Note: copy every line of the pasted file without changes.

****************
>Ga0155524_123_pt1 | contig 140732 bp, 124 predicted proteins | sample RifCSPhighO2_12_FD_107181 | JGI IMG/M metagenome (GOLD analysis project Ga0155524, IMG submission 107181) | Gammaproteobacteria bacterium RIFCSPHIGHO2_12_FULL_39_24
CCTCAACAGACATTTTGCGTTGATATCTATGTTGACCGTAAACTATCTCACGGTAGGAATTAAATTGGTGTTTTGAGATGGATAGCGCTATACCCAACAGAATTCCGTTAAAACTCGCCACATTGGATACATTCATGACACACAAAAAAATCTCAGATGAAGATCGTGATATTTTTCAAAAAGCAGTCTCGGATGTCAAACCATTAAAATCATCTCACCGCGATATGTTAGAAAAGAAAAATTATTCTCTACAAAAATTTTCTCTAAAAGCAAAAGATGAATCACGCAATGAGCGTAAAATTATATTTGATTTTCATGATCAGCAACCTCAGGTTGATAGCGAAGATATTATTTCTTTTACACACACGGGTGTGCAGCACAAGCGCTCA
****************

>Ga0155524_123_pt1 | contig 140732 bp, 124 predicted proteins | sample RifCSPhighO2_12_FD_107181 | JGI IMG/M metagenome (GOLD analysis project Ga0155524, IMG submission 107181) | Gammaproteobacteria bacterium RIFCSPHIGHO2_12_FULL_39_24
CCTCAACAGACATTTTGCGTTGATATCTATGTTGACCGTAAACTATCTCACGGTAGGAATTAAATTGGTGTTTTGAGATGGATAGCGCTATACCCAACAGAATTCCGTTAAAACTCGCCACATTGGATACATTCATGACACACAAAAAAATCTCAGATGAAGATCGTGATATTTTTCAAAAAGCAGTCTCGGATGTCAAACCATTAAAATCATCTCACCGCGATATGTTAGAAAAGAAAAATTATTCTCTACAAAAATTTTCTCTAAAAGCAAAAGATGAATCACGCAATGAGCGTAAAATTATATTTGATTTTCATGATCAGCAACCTCAGGTTGATAGCGAAGATATTATTTCTTTTACACACACGGGTGTGCAGCACAAGCGCTCA